Post Number: 11807
Best of Black Box?
Votes: 1 (A keeper?)
|Posted on Saturday, May 11, 2013 - 10:02 am: ||
Could double-vote marks for SC 1st Congressional District Special Election Candidate Elizabeth Colbert Busch have affected the outcome? NOPE.*
* At least, not if you accept on face value that the reported but unverifiable figures are true.
On the South Carolina unverifiable touchscreen machines, the ballot on the screen had one place to vote for candidate Mark Sanford and two places to vote for opponent Elizabeth Colbert Busch. This has raised questions, so I pulled the data; below is a clumsy little combined spreadsheet in case anyone else wants to crunch numbers.
Because Colbert Busch was a candidate for both the Democratic Party and the Working Families Party, her name appeared twice on each ballot, raising two questions:
1) Could she have received two votes from a single voter, inflating her vote count?
2) Would people who were confused by the two spaces, who wanted to make SURE they voted for her and therefore voted in both places, have had their vote disqualified, reducing her vote count?
As to 1), the DRE machines reject or refuse to accept overvotes. Therefore voting in both places will not result in extra votes for Busch.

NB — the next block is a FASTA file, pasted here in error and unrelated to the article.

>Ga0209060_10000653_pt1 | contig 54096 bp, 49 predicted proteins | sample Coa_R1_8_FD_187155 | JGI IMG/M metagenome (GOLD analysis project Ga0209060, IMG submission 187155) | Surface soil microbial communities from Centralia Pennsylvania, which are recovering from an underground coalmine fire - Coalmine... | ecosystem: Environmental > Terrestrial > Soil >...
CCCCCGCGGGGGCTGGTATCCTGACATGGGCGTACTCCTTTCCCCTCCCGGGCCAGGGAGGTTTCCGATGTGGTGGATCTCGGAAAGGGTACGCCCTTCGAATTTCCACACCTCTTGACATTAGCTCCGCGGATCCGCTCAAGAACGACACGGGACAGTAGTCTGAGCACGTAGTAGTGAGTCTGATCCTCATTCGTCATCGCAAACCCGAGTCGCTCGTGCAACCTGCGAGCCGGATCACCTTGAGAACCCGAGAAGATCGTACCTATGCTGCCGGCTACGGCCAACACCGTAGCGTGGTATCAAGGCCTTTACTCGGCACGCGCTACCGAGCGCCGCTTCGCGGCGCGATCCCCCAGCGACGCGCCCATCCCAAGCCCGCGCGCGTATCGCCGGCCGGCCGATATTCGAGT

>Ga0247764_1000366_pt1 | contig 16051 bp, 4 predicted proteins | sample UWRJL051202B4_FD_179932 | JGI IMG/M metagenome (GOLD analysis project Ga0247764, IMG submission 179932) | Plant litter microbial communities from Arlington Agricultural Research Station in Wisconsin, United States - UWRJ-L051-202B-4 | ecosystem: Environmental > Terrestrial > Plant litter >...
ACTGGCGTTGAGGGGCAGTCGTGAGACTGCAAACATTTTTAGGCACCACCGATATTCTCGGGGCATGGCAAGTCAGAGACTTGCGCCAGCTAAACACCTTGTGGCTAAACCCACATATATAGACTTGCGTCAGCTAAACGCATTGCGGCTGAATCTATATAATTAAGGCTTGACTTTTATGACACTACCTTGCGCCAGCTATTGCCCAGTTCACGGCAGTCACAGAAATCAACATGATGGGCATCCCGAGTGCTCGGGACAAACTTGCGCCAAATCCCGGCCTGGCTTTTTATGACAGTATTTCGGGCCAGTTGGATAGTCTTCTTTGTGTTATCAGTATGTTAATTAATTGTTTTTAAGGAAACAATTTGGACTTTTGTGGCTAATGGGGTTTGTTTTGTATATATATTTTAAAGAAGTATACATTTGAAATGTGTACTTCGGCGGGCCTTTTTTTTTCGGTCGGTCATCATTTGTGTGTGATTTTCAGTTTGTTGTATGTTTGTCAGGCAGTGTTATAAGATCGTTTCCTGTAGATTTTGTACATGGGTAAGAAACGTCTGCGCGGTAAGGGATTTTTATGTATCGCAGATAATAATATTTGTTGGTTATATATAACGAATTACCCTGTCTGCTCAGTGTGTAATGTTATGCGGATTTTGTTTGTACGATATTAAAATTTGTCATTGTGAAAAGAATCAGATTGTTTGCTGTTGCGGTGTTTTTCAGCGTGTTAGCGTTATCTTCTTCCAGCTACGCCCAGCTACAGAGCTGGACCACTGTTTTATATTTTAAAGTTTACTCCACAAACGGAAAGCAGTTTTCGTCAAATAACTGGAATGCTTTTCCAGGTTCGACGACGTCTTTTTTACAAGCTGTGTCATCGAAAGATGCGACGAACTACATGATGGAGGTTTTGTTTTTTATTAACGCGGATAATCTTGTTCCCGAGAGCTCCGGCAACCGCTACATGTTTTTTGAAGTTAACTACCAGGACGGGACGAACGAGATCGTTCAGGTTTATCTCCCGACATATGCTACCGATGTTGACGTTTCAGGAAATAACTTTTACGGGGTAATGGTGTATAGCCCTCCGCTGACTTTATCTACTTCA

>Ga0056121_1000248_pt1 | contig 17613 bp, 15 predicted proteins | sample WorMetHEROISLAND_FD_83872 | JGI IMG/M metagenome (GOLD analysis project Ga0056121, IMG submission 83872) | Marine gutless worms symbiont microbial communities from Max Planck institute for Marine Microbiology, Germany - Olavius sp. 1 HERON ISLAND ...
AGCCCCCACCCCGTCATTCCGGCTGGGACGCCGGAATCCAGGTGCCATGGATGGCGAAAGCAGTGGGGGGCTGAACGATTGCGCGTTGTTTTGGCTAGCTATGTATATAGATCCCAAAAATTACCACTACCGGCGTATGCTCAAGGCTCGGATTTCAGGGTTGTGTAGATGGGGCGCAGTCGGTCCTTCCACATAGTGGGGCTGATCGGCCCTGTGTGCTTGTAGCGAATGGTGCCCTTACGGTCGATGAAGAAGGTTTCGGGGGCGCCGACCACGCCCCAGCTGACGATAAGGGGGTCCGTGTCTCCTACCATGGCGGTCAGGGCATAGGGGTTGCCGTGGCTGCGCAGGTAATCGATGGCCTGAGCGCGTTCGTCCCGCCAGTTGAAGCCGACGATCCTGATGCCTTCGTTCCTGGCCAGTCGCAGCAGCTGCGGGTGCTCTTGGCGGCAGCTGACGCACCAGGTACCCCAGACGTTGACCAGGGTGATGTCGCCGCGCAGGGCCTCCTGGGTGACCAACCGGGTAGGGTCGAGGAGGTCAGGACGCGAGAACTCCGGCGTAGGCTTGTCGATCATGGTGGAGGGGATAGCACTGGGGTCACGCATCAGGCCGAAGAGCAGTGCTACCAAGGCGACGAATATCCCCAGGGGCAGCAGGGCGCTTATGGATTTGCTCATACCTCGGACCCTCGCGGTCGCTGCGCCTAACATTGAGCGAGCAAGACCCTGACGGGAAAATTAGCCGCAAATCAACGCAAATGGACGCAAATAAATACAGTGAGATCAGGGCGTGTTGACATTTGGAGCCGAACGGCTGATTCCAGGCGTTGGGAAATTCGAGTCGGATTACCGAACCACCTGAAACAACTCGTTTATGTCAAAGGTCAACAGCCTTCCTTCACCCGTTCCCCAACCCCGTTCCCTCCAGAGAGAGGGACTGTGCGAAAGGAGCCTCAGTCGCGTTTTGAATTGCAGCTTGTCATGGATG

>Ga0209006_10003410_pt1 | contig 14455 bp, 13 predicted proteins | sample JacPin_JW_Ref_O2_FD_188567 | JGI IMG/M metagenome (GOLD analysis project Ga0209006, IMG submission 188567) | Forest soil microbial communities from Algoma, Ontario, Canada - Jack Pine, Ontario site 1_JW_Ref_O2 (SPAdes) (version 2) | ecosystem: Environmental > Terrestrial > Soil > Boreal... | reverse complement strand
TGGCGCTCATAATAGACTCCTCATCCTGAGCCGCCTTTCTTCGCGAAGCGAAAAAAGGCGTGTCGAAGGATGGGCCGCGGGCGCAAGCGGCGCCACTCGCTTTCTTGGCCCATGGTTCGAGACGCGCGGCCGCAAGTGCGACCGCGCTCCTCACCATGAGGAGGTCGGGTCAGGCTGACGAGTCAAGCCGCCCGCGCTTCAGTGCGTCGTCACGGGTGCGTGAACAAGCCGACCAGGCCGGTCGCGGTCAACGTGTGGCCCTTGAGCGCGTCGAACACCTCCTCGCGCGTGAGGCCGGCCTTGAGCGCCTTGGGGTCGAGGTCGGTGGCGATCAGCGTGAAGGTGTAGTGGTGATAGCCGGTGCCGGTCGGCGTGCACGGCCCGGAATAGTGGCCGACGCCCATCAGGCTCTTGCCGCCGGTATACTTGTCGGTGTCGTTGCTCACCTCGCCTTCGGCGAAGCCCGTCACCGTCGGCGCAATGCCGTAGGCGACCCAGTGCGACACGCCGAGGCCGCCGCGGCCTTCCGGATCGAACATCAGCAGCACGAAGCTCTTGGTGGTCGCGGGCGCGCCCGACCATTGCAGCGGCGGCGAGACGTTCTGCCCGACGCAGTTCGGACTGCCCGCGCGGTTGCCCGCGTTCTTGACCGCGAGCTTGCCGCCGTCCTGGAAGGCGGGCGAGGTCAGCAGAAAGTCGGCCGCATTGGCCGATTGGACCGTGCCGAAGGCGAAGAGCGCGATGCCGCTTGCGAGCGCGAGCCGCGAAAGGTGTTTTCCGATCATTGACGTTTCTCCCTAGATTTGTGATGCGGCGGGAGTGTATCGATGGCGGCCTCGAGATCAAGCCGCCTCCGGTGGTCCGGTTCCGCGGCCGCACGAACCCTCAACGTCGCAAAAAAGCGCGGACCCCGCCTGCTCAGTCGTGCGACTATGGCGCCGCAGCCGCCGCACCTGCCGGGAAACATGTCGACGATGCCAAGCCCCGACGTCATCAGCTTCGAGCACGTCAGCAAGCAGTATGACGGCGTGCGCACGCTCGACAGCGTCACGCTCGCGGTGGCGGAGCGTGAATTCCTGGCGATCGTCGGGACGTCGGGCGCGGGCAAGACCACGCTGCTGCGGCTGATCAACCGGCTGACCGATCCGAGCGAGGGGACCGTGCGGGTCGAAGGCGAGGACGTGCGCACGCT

As to 2), there is a bigger concern. How many rejected double-voted ballots were there, and could those have affected the outcome?
Detailed, spreadsheet-friendly results for this race can be found here:
To create the spreadsheet I uploaded below, I just cut and pasted the information from each of the five county detail spreadsheets from the above link.
Conclusion? "It didn't affect the outcome", with a few assumptions because the validity of the reported votes can never be authenticated by the public, which is a violation of our rights and a violation of the South Carolina Constitution, which requires that votes be counted in public.
Under the theory that having Busch on the ballot in two places might have caused disqualified ballots due to overvote, and under the theory that SOE or the ES&S machine reports are true numbers, we have:
Spread between the candidates 12,639; number of people who cast a ballot but vote wasn't counted, for whatever reason: 418
The news article describing the two-votes-for-Busch problem can be found here:
South Carolina Voters Confused Because Elizabeth Colbert Busch Is On The Ballot Twice , WCBD-TV, 5/7/2013, http://www.counton2.com/story/22183511/why-is-elizab
Here is my worksheet:
The public must be able to see and authenticate these four essential steps for an election to be public, democratic, and valid: (1) Who can vote (voter list); (2) Who did vote (3) The original count; (4) Chain of custody.